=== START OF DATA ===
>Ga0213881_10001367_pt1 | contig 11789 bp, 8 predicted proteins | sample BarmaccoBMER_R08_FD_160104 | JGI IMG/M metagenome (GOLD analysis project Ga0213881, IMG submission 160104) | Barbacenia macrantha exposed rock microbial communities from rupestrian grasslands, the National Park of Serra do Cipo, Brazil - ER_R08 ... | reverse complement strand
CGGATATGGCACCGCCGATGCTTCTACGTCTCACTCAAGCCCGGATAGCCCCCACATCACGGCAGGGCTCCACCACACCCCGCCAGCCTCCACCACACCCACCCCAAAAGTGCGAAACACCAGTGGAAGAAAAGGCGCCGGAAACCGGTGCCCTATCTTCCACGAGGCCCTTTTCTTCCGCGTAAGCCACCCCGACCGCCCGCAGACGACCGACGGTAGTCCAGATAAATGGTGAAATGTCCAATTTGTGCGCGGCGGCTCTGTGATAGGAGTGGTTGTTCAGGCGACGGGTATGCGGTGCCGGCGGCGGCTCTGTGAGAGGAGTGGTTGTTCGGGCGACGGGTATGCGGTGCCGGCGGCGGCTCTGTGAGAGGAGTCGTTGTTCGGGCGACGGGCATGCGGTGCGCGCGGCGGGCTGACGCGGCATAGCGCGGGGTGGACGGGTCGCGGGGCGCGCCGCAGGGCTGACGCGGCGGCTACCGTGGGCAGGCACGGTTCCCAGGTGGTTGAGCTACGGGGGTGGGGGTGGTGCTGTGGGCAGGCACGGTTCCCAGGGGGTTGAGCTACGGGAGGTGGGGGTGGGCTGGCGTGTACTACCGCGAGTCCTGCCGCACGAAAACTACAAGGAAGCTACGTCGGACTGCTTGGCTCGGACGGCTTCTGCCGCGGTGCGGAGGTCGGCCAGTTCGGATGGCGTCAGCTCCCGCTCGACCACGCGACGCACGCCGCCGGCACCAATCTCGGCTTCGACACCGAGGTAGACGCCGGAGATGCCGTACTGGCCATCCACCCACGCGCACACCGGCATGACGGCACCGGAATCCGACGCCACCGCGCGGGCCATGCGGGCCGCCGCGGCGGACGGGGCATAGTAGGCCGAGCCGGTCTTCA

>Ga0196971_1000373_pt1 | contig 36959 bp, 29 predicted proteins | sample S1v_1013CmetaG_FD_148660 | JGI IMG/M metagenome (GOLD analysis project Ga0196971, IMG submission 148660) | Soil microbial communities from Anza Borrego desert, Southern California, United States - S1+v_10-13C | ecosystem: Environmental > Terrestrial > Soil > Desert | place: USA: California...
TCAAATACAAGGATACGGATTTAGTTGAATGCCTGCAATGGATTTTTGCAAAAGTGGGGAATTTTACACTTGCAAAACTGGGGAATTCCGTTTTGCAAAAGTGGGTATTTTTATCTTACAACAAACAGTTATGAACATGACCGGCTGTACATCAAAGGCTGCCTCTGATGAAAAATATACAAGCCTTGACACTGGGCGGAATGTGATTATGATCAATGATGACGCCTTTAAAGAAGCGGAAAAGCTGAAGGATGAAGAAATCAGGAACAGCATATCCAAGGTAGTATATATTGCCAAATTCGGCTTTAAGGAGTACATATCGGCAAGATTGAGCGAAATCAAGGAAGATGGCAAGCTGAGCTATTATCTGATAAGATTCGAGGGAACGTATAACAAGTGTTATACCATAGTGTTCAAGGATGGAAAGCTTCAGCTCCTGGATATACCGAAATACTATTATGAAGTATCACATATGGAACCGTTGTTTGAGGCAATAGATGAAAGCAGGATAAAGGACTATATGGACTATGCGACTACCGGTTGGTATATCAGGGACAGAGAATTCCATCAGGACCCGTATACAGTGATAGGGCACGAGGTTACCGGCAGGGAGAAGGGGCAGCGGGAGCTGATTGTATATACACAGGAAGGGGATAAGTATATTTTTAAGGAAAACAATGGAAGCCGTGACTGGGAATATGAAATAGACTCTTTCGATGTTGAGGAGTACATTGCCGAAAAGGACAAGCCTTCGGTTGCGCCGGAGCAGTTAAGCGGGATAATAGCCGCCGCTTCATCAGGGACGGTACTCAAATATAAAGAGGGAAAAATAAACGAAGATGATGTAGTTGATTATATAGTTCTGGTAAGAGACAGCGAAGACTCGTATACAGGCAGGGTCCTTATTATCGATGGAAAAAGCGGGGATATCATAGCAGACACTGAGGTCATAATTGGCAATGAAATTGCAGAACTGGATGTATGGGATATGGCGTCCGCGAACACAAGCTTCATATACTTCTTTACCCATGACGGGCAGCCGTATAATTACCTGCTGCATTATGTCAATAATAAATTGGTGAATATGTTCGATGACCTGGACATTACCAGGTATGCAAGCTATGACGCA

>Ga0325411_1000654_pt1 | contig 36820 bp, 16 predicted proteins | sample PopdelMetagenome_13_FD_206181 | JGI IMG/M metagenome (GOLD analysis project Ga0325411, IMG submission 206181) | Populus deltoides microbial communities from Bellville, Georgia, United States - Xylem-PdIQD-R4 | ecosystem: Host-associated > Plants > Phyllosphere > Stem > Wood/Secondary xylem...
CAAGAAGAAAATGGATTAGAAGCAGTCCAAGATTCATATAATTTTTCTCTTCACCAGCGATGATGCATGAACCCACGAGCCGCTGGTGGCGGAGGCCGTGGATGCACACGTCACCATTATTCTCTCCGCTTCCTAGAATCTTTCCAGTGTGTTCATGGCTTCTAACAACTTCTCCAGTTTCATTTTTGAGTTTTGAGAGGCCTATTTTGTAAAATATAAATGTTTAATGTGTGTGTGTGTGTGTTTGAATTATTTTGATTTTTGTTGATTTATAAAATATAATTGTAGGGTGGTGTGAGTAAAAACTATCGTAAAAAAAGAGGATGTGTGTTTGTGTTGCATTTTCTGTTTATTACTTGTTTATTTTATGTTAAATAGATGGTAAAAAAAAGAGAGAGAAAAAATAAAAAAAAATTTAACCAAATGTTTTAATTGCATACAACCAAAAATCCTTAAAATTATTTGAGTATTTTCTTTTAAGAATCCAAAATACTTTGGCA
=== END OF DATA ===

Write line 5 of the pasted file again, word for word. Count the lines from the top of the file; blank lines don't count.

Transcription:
>Ga0325411_1000654_pt1 | contig 36820 bp, 16 predicted proteins | sample PopdelMetagenome_13_FD_206181 | JGI IMG/M metagenome (GOLD analysis project Ga0325411, IMG submission 206181) | Populus deltoides microbial communities from Bellville, Georgia, United States - Xylem-PdIQD-R4 | ecosystem: Host-associated > Plants > Phyllosphere > Stem > Wood/Secondary xylem...